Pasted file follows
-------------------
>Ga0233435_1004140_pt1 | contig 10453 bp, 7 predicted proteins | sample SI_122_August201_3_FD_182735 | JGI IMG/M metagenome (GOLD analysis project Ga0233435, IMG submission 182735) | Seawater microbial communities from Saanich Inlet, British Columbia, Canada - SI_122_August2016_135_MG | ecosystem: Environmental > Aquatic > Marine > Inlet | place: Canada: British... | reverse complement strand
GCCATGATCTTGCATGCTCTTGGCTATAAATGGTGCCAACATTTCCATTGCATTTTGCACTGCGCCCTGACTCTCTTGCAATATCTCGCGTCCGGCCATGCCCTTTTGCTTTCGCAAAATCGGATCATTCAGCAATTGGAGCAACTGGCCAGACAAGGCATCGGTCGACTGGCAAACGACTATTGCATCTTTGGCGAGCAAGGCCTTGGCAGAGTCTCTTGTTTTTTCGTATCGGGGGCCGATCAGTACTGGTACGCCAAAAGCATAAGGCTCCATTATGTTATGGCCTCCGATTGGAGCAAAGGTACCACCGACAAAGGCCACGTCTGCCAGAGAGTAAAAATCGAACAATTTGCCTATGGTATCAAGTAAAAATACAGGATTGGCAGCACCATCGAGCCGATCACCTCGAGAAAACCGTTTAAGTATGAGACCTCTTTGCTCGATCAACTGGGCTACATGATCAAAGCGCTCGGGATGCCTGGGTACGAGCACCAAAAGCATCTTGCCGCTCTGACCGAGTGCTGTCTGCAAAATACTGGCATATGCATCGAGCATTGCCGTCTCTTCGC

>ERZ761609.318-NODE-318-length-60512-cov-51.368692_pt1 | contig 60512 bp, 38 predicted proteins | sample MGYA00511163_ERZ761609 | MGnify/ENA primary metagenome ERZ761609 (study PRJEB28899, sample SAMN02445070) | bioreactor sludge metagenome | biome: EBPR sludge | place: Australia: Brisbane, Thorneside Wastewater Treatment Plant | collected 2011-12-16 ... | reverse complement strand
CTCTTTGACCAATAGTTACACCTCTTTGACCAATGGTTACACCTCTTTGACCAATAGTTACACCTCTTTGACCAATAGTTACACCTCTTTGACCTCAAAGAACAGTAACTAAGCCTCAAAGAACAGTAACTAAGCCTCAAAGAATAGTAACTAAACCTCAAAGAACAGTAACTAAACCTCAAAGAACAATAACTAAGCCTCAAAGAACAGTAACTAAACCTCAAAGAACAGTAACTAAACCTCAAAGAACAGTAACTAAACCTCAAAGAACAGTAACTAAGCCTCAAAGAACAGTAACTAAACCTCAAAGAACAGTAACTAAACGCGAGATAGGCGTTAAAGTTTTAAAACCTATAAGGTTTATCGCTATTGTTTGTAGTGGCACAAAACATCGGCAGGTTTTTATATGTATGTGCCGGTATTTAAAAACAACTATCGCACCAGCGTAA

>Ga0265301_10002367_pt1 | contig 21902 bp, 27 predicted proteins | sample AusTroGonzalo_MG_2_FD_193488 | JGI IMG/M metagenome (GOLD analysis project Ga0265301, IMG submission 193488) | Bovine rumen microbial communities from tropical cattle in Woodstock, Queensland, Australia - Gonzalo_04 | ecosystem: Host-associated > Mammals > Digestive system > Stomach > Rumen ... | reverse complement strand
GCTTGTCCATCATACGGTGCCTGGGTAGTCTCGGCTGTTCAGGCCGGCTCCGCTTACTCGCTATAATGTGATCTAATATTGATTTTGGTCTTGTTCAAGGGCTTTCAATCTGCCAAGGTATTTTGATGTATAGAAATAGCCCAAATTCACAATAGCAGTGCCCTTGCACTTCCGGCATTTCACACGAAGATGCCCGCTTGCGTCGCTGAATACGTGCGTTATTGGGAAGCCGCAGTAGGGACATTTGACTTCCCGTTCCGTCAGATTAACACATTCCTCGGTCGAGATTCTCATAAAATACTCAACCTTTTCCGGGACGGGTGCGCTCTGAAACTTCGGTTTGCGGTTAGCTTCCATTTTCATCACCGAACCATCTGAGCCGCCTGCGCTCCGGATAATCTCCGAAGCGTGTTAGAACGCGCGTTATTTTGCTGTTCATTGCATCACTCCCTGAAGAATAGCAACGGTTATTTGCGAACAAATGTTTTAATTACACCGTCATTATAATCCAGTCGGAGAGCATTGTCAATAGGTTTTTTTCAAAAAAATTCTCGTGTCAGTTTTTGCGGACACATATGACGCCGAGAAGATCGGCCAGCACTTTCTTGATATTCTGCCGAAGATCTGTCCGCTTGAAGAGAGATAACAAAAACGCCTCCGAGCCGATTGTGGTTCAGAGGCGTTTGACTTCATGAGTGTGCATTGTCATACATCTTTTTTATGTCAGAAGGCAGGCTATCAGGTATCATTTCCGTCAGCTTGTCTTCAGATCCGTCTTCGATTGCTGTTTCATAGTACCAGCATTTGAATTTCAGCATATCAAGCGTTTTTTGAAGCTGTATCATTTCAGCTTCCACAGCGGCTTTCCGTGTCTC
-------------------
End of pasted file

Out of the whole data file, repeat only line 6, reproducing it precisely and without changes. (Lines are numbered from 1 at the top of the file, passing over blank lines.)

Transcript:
GCTTGTCCATCATACGGTGCCTGGGTAGTCTCGGCTGTTCAGGCCGGCTCCGCTTACTCGCTATAATGTGATCTAATATTGATTTTGGTCTTGTTCAAGGGCTTTCAATCTGCCAAGGTATTTTGATGTATAGAAATAGCCCAAATTCACAATAGCAGTGCCCTTGCACTTCCGGCATTTCACACGAAGATGCCCGCTTGCGTCGCTGAATACGTGCGTTATTGGGAAGCCGCAGTAGGGACATTTGACTTCCCGTTCCGTCAGATTAACACATTCCTCGGTCGAGATTCTCATAAAATACTCAACCTTTTCCGGGACGGGTGCGCTCTGAAACTTCGGTTTGCGGTTAGCTTCCATTTTCATCACCGAACCATCTGAGCCGCCTGCGCTCCGGATAATCTCCGAAGCGTGTTAGAACGCGCGTTATTTTGCTGTTCATTGCATCACTCCCTGAAGAATAGCAACGGTTATTTGCGAACAAATGTTTTAATTACACCGTCATTATAATCCAGTCGGAGAGCATTGTCAATAGGTTTTTTTCAAAAAAATTCTCGTGTCAGTTTTTGCGGACACATATGACGCCGAGAAGATCGGCCAGCACTTTCTTGATATTCTGCCGAAGATCTGTCCGCTTGAAGAGAGATAACAAAAACGCCTCCGAGCCGATTGTGGTTCAGAGGCGTTTGACTTCATGAGTGTGCATTGTCATACATCTTTTTTATGTCAGAAGGCAGGCTATCAGGTATCATTTCCGTCAGCTTGTCTTCAGATCCGTCTTCGATTGCTGTTTCATAGTACCAGCATTTGAATTTCAGCATATCAAGCGTTTTTTGAAGCTGTATCATTTCAGCTTCCACAGCGGCTTTCCGTGTCTC